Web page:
Growing a lemon or other type of citrus tree has the benefits of bearing edible fruit but also beautiful and extremely fragrant flowers. As a tropical plant, it requires a little TLC to survive here in Minnesota but it's well worth the bit of extra time and effort.

Of course you can keep the tree, potted in a large container, outdoors in the summer to thrive in the heat and sunshine. Just keep it well watered. I have a Meyer lemon tree that I fertilize on Valentine's Day, Memorial Day and Labor Day with an organic citrus fertilizer.

You'll have to bring it in before the weather turns cool in the fall. The tree at this point will start to lose its leaves... sometimes all of them! Don't worry. It's trying to acclimate to it's new climate and the leaves will come back. So will the blooms! While bees and other insects would pollinate the tree for you outside, you'll have to take on that responsibility for the blooms that open while the tree is inside. With a small, clean paintbrush, gently touch each of the flowers on the tree to spread pollen from blossom to blossom.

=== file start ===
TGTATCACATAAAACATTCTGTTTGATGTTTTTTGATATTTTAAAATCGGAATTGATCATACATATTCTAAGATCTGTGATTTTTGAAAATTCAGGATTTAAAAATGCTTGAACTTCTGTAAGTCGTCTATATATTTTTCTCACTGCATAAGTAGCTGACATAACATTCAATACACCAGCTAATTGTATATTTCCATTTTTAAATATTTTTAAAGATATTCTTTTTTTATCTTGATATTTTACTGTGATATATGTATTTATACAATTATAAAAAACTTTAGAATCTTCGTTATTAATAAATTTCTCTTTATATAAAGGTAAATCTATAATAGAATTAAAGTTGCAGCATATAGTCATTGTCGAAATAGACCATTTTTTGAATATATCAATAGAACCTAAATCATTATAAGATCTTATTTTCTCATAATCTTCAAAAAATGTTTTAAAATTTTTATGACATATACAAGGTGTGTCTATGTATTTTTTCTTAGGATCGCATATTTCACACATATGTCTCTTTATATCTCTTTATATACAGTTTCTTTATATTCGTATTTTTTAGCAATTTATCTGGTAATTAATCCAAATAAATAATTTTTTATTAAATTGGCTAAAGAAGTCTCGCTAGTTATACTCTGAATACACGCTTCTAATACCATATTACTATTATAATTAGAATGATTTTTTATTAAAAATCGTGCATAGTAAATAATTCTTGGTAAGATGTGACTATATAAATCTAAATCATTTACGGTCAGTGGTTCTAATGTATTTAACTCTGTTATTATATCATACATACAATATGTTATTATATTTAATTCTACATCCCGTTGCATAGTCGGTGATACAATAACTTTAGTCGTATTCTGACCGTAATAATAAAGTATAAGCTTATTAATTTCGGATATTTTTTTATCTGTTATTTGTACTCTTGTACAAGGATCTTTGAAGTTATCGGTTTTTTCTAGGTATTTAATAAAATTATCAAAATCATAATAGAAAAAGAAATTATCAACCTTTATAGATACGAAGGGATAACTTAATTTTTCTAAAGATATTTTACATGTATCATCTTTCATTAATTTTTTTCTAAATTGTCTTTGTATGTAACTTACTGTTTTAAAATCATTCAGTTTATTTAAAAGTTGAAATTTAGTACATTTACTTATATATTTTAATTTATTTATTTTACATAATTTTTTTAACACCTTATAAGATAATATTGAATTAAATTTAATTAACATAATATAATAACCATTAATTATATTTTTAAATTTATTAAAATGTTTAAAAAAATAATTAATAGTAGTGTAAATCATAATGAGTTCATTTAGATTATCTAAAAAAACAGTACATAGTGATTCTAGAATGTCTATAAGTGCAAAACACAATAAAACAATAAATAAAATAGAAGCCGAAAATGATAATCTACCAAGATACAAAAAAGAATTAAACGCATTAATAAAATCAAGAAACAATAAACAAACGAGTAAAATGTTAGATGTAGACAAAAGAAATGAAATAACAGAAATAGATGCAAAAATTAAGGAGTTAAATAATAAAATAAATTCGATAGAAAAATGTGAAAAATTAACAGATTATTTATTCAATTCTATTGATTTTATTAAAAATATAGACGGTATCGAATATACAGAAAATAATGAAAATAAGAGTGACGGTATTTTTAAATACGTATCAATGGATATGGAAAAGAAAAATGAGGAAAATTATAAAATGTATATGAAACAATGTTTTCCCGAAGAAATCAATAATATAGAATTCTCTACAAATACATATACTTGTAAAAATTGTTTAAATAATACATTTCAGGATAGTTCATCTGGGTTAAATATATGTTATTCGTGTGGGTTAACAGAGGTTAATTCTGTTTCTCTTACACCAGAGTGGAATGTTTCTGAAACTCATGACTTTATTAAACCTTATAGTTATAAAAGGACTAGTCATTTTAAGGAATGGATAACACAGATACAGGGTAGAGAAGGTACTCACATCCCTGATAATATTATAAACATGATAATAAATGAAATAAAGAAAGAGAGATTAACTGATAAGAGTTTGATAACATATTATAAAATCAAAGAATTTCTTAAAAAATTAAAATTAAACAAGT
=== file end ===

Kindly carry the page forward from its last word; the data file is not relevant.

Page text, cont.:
When it comes to the soil, citrus like it a bit acidic, so mix in some peat moss. Most importantly give it as much sun from a nearby window as possible. A southern exposure is best.